No defensive scheme is perfect. If one existed, every team would run it. So it’s the same in Pittsburgh. Perhaps the biggest problem the Steelers have to defend are multiple vertical concepts. Think the Seattle Seahawks debacle last season, their 4 vertical attack eating up the Pittsburgh.
We’re going to highlight a problem with another concept today. The Y Over concept that has spurned this unit, under Dick LeBeau and Keith Butler, so many times.
I was reminded of the concept reading a 2015 clinic session by Florida State head coach Jimbo Fisher, who talked about this play at length during the session.
At its most base form, here is how he drew it up. But to be clear, he expanded on it by showing different checks, sight adjustments, personnel and formation groupings.
It’s an inside zone playfake. Not a full naked or boot but the QB slightly rolling and then setting up his drop. From Fisher’s notes.
“The quarterback opens up to the inside zone play, which we run into the A-gap. He makes the fake at 4-5 yards an spins as if he were going to run the naked bootleg. He sets up in the area of a drop back pass and delivers the ball. We do run the naked bootleg off this action but this is like a drop back pass.”
To the frontside, the X receiver runs a post and is the first option if the middle of the field (MOF) is open, as you’ll get in Cover 0 or Cover 2. The Y runs the “over,” or crosser, across the field, behind the linebackers and into the boundary.
The back leaks out to the frontside as a checkdown option, staying in the QBs cone of vision as he looks to the Over route. The backside Z runs a comeback under Fisher but in different systems, I imagine he has flexibility.
This has been run against the Steelers’ Cover 3 so often and to such a high degree of success. Let’s thumb through a couple examples.
Cleveland has burned Pittsburgh on this a zillion times, especially in 2014. You know it’s bad when Jim Dray gets open for a 20 yard gain. Steelers are in Cover 3 vs the Y Over. I’ve added in the assignments by both Steelers’ corners and the single high safety, taking away their third of the field.
The field side corner carries #1 on the post but there’s no one to pick up the tight end coming across the middle. With the team in zone and spot dropping, plus the influence of the zone fake, the middle hook or curl flat defender never sees the receiver get behind him. It creates a soft spot in the Steelers’ zone and an easy window to throw into.
Just look at all the space Dray gets. Has nothing to do with him as a player. It’s all about the scheme. When he catches the ball, the closest defenders are 11 yards away.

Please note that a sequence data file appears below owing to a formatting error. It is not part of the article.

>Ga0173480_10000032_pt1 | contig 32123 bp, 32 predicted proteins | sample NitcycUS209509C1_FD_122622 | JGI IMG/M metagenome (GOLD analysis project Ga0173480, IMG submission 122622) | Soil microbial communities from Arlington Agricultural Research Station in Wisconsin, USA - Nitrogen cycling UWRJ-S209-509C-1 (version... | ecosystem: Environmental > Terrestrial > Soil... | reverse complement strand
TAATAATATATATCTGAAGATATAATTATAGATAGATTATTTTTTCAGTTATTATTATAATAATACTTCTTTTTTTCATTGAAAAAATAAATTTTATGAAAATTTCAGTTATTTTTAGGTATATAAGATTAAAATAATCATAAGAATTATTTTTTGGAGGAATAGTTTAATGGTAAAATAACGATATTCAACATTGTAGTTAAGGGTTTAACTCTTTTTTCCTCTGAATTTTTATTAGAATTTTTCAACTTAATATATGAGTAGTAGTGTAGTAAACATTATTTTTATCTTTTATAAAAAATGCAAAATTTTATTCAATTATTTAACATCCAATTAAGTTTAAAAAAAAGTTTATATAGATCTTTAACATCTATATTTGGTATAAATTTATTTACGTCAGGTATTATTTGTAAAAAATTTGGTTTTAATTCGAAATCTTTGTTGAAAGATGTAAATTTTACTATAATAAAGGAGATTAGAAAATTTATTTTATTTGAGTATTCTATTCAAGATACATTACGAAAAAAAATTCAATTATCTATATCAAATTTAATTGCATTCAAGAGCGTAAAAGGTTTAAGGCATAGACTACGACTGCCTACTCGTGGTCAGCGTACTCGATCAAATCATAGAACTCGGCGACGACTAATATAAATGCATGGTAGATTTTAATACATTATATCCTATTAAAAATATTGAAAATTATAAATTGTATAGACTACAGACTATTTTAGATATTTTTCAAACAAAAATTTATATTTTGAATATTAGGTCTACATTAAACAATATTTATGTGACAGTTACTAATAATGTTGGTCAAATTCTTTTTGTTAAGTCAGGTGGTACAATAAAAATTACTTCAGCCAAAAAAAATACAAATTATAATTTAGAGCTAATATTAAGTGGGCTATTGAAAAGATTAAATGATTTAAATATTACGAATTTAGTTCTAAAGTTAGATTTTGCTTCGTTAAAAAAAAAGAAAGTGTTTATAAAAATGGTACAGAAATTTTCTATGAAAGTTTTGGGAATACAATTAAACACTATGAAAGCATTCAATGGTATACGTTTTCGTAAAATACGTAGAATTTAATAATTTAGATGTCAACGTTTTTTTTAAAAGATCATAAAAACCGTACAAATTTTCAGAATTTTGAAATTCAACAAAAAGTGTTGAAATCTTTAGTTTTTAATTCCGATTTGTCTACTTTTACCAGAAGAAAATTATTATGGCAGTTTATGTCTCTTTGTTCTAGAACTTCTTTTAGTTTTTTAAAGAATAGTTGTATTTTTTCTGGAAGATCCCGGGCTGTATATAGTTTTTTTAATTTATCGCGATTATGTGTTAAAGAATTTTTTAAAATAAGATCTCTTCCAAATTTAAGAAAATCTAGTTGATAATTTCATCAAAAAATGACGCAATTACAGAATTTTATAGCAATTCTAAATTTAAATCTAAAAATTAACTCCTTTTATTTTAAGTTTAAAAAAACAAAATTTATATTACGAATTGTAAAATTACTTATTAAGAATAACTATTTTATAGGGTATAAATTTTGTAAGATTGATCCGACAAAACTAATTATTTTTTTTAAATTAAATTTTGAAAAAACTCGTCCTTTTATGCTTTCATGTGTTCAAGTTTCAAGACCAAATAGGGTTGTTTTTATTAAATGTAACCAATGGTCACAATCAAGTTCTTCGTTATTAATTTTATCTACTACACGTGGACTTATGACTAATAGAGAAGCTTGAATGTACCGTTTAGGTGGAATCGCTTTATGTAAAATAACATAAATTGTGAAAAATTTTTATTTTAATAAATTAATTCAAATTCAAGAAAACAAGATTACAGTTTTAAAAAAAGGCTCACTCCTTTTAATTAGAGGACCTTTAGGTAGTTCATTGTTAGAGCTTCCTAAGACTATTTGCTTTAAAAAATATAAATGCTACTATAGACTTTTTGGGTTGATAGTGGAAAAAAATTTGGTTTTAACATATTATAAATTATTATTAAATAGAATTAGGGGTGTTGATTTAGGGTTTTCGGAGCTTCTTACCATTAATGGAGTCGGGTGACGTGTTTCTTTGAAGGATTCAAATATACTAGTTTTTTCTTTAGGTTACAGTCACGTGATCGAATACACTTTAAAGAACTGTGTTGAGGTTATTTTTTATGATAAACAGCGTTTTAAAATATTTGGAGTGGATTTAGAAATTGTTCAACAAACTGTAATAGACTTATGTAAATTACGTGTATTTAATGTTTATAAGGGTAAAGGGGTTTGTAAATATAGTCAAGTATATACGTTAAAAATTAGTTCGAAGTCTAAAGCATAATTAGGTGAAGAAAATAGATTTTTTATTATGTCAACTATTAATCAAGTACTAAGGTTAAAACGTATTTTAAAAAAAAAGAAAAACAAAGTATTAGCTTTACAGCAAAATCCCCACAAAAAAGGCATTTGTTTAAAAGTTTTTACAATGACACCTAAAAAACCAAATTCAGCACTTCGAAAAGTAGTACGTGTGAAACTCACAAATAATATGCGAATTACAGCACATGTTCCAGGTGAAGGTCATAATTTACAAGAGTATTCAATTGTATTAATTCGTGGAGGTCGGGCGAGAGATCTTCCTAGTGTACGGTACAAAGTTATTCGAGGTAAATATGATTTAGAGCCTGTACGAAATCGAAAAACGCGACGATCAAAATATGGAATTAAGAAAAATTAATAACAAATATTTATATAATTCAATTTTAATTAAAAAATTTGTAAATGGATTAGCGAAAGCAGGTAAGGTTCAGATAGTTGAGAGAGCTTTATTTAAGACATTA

One last look at the play in GIF form.
Fast forward to Week 2 of last season. Pittsburgh is in Cover 2 but has the same problem. How do you defend multiple vertical concepts to the same general area? Four under, three over the top. They have no answer and the 49ers get a 40+ gain to Vernon Davis.
It’s the flat route, H-Back Bruce Miller releasing into the flats, that really helps open Davis up. William Gay drives on Miller, creating the giant window for Davis.
This is literally the read Fisher talks about for the quarterback to make.
“Cover-2 is the toughest coverage to run this pattern against. The post gets covered up by the safety, however the Over Route becomes a high/low read off the corer. The corner on Cover-2 rolls up, re-routes the number-1 receiver, and plays the flat. If he plays up on the back coming out of the flat, the Over is wide open behind him. At 18-22 yards, the corner has to get good position to stop that throw.”
That’s exactly what plays out here. Gay drives underneath and the Over is open.
And one last look, dressed up a little differently. Week 7 against the Kansas City Chiefs. Same idea, the post and the over coupled, but the Y stays in and the #2 receiver runs the over. The post to the boundary clears out the corner and the curl/flat defender never sees the Over concept.
Again, it’s Gay who never feels the route behind him.
The Steelers are running a fire zone (blitz 5) with Ryan Shazier coming to because the back stays in, but it’s the same idea. Cover 3 shell and the underneath defenders being none the wiser to the crosser working behind them.
And the pass is complete for 25. Would’ve been a lot more had the receiver not had to go to the ground to make the grab.
To be fair, this is a very tough coverage to stop. In zone, you can see the issues a team like Pittsburgh has, in both their Cover 2 and Cover 3. And in man, if the defender responsible for the Over Route is a step behind (playing outside leverage or just outmatched athletically), he’s screwed. Has no chance to catch up. Fisher points to man coverage as the best look to run this against.
I really didn’t have a great suggestion as to how to stop this, to be honest. So me shooting from the hip and talking about problems without solutions isn’t very helpful. But the brilliant James Light posted one great way to stop the Over concept from working so well.
— James Light (@JamesALight) June 9, 2016
Last year, he included a clip of “Roboting” the dig to take everything away. It’s the best defense I’ve seen.
— James Light (@JamesALight) January 1, 2016
The bottom line is that the Over Concept has burned Pittsburgh for too long. And you can bet every team in the league knows this is a weakness. It’s difficult to do but individually, this is a tall task for Butler to correct in 2016.